index. is not optimal compared to O(?t) stack-space used for a sequential algorithm. SEPTEMBER 1994 If 1 > 1’ then modify current lrep as . respectively. . 6. Whenever the whole or a part of a representative record is found to be matched in the corresponding sibling.AND SPACE-OPTIMAL ALGORITHM The key idea of Algorithm IV is not to construct the binary matching tree explicitly. These two variables have been used only to clarify the presentation. 2) Find the left and right representative rically opposite locations: records at symmet- The position symmetric to r of right segment in the left segment is 1’= 2 ]?I t . lrepsize. uses two arrays. because there are many empty spaces in the matching tree that remain unused (Fig. 3) Match the segments starting with lrep = TREE[level][l] and rrep = TREE[levell[r]: While 1 < r do a) Match the right parenthesis in PAREN[rrep. in the right and the left segments: of the right segment r = min of last position [ FjIc V. so both can accommodate all the left and right parentheses. because each level of TREE requires O(n) space.I’ ). the matching portions of left and right siblings are stored aligned in such a way that the left parenthesis at LMATCH[i] is the match of the right parenthesis at RMATCH[i]. The space complexity. update rrep if 1 > l’ } While 1 < I’ lrep = TREE[level][l]. e) Compute new r’ and 1 ‘ s s: Remarks: Notice that the private variables 17~ and ru can be derived as rrL = (rpos -1) mod (k2rever-‘ + 1 and ZU ) = k2 teuet-l. during Phase 2 of Algorithm IV. Phase 3: For i = 1.r + 1. (a) Number of parentheses matched at each node. 1) Find the position of the rightmost and leftmost records. {analogously. Thus.index = lrep. If Pi’ representative parentheses are at a left sibs ling in TREE[level+l]. $1. .index].index] with the left parenthesis in PAREN[lrep. where t = 2revr’ is the size of a node -l at this level. similarly.1002 IEEE TRANSACTIONS ON PARALLEL AND DISTRIBUTED SYSTEMS. 5. and increment 1. although each processor carries its two representative records of the “virtual” matching tree level-bylevel. p. of the rightmost right and the position r2 + [ yjt parenthesis. for 1 5 Z 5 $. Pi sequentially matches it.6) PI (6. if Pi has been assigned to match a pair of segments.2.size. [ endwhile} .((lpos-1) mod (JG2tevet-l) + 1) from rpos and lpos. let processor P. In these arrays.size = lrep. ALGORITHM IV: A TIME. in contrast with Algorithm II. r1 = rr+rp-min(ll. The portions of the matching tree that are of use during Phase 3 are the matched portions of different nodes. 1 = 1 + rrep. The unmatched portions serve only to calculate the parent nodes during Phase 2. Assuming that 1 < l’ . NO. employing & processors. (0.min(ll. I = max of the first position 2[y]t . if lrep. and r.[TlrC + 1 of the left segment and the position l?j t -‘ + 1 of II the leftmost left parenthesis.index and increment lrep.0) P5 b) c) LNDEX[Il INDEX121 INDEX 131 1 1 2 6 2 0 0 0 3 0 r 0 4 0 0 5 2 I 0 6 0 0 0 7 I 0 0 8 0 0 0 l. r2). The next algorithm cleverly modifies the implementation aspects of Algorithm III to bring down the space complexity back to O(71) while maintaining the parallel time at O(logn). 1 = 1’ . and l1 = 11 + 12 . and 3 requires O(log 7~) time using I$& processors. if only a part has matched) is stored in LMATCH (RMATCH) if the current node is a left (right) sibling at an appropriate location. Algorithm III is a cost-optimal EREW PRAM algorithm. read new lrep from TREE[levell[El. ?-a). Decrement rrep. It is easy to conclude that each of the Phases 1.1’ lrep.size . LMATCH[l .size = 0. respectively. (b) Calculation of INDEX[l level][l p]. (1 . therefore. to store the matching portions of the left and right siblings.NDEX[l] INDEX [2] INDEX[31 1 6 13 I 6 13 I 6 13 1 6 13 3 7 13 3 1 13 4 7 13 4 7 13 (b) Fig. VOL. a processor belonging to a right sibling computes its rz and la. is O(nlogn). the representative record (or a temporary record. 5). 2. 9. respectively. :] and RMATCH[ 1. Algorithm IV. . of a right sibling be assigned to match a right segment with the symmetrically located left segment of the left sibling.index+ ).size . Similarly. The sizes of the arrays LMATCH and RMATCH are precisely g each. In Step 2d of Phase 2. Decrement rrep. it does so only in its private memory while keeping track of the current level of the matching tree and the particular node at that level.(1 . The space usage. therefore. If rrepsize = 0. Therefore. . lrep. respectively. . read the new rep from TREE]level][r]. .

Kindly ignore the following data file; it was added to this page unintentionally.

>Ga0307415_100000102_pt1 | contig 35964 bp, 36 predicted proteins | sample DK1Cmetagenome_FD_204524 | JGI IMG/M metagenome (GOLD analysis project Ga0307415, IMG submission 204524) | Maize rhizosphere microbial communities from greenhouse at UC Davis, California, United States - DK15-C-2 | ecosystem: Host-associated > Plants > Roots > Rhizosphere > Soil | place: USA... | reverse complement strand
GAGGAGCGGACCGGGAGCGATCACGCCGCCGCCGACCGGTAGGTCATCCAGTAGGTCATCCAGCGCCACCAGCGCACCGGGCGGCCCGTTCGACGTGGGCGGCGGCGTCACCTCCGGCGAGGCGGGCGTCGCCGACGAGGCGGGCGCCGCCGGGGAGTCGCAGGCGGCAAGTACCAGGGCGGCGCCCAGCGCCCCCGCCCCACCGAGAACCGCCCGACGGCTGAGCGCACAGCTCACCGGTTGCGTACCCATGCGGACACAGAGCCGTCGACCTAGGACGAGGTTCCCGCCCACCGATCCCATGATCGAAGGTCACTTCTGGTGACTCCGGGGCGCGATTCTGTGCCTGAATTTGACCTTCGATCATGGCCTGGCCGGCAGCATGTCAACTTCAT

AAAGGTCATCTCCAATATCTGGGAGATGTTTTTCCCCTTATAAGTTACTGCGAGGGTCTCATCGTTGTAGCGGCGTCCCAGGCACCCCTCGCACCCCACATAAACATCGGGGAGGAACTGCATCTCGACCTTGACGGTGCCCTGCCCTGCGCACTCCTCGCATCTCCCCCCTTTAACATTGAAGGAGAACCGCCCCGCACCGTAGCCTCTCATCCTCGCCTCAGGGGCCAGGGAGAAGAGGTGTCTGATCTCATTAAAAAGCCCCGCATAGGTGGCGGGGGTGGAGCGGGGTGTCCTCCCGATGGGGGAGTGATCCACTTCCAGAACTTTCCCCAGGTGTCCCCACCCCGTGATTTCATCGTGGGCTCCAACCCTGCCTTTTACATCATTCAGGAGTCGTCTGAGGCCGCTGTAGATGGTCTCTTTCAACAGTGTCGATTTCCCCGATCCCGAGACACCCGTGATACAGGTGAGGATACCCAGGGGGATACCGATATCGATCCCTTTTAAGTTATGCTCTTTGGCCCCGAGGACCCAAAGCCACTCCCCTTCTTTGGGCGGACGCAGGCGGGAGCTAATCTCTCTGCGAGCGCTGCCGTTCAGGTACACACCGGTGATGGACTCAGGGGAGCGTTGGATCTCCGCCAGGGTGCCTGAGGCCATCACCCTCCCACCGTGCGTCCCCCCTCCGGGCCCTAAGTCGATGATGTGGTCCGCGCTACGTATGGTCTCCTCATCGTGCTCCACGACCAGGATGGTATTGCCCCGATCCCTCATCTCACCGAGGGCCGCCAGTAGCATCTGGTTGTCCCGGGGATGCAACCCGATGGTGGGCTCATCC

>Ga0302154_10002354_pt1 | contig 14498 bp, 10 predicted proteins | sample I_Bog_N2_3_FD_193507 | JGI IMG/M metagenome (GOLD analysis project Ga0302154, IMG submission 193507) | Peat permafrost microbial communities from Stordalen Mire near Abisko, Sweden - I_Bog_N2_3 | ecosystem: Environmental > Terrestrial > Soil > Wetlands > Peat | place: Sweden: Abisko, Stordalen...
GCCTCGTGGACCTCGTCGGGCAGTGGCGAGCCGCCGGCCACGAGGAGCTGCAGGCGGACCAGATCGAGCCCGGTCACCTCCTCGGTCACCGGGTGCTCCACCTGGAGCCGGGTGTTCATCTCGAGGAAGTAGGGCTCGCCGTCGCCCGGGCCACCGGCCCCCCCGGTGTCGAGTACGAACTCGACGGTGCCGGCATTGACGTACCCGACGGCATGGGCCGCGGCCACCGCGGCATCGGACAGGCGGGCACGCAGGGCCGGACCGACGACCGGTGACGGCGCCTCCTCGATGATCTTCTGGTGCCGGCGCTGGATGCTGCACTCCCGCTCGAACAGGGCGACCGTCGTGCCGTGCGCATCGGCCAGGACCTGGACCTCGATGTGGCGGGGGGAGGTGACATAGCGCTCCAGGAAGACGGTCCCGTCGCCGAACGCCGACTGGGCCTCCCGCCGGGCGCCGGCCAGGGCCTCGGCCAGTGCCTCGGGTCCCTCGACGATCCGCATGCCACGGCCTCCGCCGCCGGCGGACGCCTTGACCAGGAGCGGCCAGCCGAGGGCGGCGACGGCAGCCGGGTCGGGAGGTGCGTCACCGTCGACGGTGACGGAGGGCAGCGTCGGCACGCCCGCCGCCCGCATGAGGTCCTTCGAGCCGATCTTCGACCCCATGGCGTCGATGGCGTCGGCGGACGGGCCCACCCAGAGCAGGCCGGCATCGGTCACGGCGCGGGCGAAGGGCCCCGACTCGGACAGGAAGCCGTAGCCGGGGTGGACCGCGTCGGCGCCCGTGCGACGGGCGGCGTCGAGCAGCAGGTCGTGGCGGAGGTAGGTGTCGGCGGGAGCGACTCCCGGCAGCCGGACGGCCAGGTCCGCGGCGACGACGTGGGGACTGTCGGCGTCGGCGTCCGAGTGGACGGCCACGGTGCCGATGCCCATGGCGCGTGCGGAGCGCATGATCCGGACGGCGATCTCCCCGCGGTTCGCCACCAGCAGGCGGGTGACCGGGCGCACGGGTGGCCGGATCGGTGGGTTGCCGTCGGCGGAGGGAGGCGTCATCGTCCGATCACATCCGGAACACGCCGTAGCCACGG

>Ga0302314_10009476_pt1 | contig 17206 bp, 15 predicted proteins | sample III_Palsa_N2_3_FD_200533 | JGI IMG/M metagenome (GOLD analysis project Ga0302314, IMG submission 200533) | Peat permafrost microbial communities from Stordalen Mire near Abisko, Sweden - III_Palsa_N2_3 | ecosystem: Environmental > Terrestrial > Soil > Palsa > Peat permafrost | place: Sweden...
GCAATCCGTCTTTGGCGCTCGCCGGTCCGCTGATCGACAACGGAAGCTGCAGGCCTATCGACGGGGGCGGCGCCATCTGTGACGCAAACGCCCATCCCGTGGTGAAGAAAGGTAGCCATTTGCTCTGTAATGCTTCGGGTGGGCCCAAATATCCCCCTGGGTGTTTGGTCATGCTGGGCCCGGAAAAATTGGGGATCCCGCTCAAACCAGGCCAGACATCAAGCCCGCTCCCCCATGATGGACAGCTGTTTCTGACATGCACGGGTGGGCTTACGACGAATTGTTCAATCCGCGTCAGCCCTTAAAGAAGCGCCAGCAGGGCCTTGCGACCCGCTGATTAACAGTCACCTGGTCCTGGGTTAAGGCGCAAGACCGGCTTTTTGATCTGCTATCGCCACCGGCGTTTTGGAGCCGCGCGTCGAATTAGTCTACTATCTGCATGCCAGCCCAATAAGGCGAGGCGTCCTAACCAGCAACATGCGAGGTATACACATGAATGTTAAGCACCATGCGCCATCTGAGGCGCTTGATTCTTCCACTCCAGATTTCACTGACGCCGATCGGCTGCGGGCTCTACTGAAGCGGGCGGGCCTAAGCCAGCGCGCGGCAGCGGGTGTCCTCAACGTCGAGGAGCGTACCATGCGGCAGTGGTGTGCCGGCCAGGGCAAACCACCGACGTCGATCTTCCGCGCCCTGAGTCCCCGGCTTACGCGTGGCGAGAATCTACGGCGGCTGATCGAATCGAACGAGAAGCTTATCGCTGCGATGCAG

1)2l-l + 1 5 i 5 j21p1. The primary additional task here. and 12 need to be calculated for each pair of siblings. and.. . . and the rightmost is node p + 5. al. in addition to what Algorithm III does during its Phase 2. the number of parentheses matched at each pair of left and right siblings. 5.._. Ii. .. . only the values ~1. This step does not require actual building of the matching tree. an odd-numbered node (except the root) is a left sibling. Thus. . For Phase 2. Next a parallel prefix-sum algorithm is used on array INDEX treated as a row-major linear array. equal portions of the arrays LMATCH and RMATCH are allocated to all the processors..“. . Therefore. the leftmost leaf is node 1.2’ (2j)] contains the required index for the processors associated with the left and the right siblings._ . the leftmost node at level 2 is node p + 1.1) + 1. As in Algorithm III. A 2-D array INDEX[ 1: . q] [ 1. thus avoiding any concurrent read for this purpose.) During Phase 3. Algorithm IV uses p = 2g processors. r2. . Phase 1 is same as in the previous algorithm. A processor associated with node i of the matching tree would need to know the exact number of parentheses matched at nodes 1 through 1:in order to store the parentheses matched at node i into the arrays LMATCH and RMATCH. Fig.. the (2j . the root is node 2p . . .3 To calculate and fill in the array INDEX.. and the rightmost leaf is node p at level 1..PRASAD e.”_ . .. for 1 5 j 5 p/2l and 1 < 1 5 q. p] is used to precalculate and store the above information such that each processor Pi associated with the jth node (from left to right) at level 1 has a private copy INDEX[l][i] as the index into arrays LMATCH and RMATCH. The conceptual matching tree and the arrays LMATCH and RMATCH.1. . 6(b) illustrates this process with the same input string as in Fig. where q = rlog[n/m]l! and it also consists of three O(logn)time phases. . let us number the nodes of the matching tree starting from levels containing the leaves down to the level of the root. The effect of this step is that now the entire subarray INDEX[1][2”(2j . Other entries of INDEX are initialized to zeros beforehand. -_~I-. is calculated and stored in INDEX[1][2l(2j . and within each level from left to right. assuming an input string of length n = 2”. 7.1) + 11. and each processor sequentially matches the parentheses in its subarrays. . The first element of the tuple 3A similar preprocessing is carried out by Anderson et al.1)th and the (2j)th node at level 1. for 1 I: j 5 fi and (j ._ . (Calculation of the appropriate location will be explained in later paragraphs. is to calculate the proper indices into arrays LMATCH and RMATCH where the matched representative records are to be stored for each pair of siblings of the matching tree.: EFFICIENT EREW PRAM ALGORITHMS 1003 p1 1 Lh4ATCH Rh4ATCH ‘ : 2 ‘ $ 3 4 % 1) 29 pz p4 9 ICI 11 (1 6 5 ‘ : 2)14 $ 6 7 ‘ ie % p7 8 ‘ 1 3L p* 12 y5 13 14 15 16 ‘ )5 Pz 2)24 P6 247 p7 ‘ )17 p5 ‘ 8 Fig.-. [2]. likewise.